This quantitative study explored the question: How does experience in foster care impact attachment organization in adulthood? Previous research has established that placement in the foster care system can significantly increase the risk for various psychological disorders and problems related to physical health, education, and behavior. Studies also suggest that foster care experiences make it more likely for insecure attachment patterns to develop, which in turn are correlated with decreased relationship satisfaction and stability, higher rates of infidelity, and an increased likelihood of intimate partner violence and psychological aggression. No studies to date, however, have explored the association between foster care and romantic attachment organization in adulthood, and this research was conducted to begin filling that gap.
Based on data gathered by the Experiences in Close Relationships–Revised (ECR-R) questionnaire, the present study indicates that time spent in foster care predicts significantly high levels of adult attachment anxiety and attachment avoidance when compared to the general population. Findings suggest that the experience of maltreatment as well as being older make it more likely that a foster child will develop a high level of attachment anxiety in young adulthood. Although the participation group also had a significantly high level of attachment avoidance, none of the independent variables under study were correlated with this outcome. Finally, mirroring the conclusions of similar studies, a significant correlation was found between foster care and reporting clinical levels of anxiety, depression, and symptomology related to Post-Traumatic Stress Disorder.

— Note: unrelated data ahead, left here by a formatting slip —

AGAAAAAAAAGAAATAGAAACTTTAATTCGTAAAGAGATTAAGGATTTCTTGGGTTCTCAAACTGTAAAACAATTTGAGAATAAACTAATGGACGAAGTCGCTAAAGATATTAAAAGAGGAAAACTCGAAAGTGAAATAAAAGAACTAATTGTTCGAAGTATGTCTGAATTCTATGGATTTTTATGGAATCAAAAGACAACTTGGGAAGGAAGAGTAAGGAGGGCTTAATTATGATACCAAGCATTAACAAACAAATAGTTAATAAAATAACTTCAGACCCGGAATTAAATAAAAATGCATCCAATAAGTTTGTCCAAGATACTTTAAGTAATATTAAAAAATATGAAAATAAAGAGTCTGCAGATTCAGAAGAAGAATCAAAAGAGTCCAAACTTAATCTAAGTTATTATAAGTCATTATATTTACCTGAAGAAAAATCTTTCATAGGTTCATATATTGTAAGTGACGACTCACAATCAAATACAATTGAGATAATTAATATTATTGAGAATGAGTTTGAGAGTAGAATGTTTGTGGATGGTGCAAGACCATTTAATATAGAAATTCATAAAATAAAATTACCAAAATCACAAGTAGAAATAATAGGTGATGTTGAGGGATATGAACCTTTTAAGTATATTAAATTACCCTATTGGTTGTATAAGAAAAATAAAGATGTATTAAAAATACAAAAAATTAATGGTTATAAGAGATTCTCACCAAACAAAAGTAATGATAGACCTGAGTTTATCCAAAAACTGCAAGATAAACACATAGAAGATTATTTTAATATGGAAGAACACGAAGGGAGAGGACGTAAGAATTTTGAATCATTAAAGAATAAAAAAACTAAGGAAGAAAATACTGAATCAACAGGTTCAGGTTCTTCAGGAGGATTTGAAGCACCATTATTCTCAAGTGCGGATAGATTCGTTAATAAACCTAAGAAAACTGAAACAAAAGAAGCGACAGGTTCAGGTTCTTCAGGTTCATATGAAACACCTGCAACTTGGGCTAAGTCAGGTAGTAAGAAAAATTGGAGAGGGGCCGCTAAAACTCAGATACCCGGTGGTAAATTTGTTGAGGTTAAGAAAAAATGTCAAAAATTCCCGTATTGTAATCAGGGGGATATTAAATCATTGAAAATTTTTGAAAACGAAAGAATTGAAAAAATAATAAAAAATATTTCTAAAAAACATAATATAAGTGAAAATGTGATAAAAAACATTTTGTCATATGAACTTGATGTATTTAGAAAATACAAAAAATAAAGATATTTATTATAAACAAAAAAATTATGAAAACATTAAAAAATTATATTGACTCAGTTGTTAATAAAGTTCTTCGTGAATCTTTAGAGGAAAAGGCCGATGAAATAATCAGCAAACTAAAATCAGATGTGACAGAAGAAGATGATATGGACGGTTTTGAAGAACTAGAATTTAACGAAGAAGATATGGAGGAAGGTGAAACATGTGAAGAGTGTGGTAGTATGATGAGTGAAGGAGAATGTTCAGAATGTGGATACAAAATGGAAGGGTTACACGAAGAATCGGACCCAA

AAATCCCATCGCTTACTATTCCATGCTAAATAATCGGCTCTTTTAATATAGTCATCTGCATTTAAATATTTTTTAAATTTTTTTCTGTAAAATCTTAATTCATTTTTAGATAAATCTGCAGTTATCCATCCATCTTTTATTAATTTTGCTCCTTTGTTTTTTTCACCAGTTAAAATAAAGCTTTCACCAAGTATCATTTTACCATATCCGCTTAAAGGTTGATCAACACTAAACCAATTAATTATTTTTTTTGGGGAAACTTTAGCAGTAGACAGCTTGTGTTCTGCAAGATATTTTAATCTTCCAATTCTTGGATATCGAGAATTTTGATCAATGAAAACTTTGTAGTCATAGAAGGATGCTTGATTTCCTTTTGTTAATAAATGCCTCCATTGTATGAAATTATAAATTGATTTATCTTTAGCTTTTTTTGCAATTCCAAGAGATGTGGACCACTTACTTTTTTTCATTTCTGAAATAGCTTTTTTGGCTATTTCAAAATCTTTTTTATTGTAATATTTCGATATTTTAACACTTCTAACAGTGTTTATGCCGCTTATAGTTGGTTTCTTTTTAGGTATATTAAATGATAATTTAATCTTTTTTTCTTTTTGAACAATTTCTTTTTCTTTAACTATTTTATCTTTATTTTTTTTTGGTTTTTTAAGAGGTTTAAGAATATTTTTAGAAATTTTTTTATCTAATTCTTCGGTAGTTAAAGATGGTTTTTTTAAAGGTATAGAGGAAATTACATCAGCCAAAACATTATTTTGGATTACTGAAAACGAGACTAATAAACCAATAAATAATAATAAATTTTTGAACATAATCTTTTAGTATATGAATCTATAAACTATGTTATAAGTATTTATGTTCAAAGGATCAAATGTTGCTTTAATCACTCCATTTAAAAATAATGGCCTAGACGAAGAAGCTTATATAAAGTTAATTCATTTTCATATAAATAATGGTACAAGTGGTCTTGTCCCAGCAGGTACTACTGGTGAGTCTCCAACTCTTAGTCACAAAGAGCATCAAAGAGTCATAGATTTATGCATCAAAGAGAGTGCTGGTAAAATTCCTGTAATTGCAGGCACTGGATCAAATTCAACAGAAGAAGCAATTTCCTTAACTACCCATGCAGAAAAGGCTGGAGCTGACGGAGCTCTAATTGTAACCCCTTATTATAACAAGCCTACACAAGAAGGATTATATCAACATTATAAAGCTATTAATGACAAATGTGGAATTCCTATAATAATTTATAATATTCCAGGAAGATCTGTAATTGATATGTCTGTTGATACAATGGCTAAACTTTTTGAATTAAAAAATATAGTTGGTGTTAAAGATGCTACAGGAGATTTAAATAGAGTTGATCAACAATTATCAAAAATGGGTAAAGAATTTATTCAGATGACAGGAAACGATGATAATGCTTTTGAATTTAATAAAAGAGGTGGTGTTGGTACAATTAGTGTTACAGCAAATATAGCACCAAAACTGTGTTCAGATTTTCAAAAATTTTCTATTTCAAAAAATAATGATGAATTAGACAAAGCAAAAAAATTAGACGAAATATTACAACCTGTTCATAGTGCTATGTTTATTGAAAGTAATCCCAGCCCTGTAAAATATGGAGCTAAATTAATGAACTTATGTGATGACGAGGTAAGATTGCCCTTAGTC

|School:||California Institute of Integral Studies|
|School Location:||United States -- California|
|Source:||DAI-B 74/04(E), Dissertation Abstracts International|
|Subjects:||Developmental psychology, Psychology|
|Keywords:||Adoption, Attachment, Foster care, Psychology, Romantic relationships, Young adulthood|
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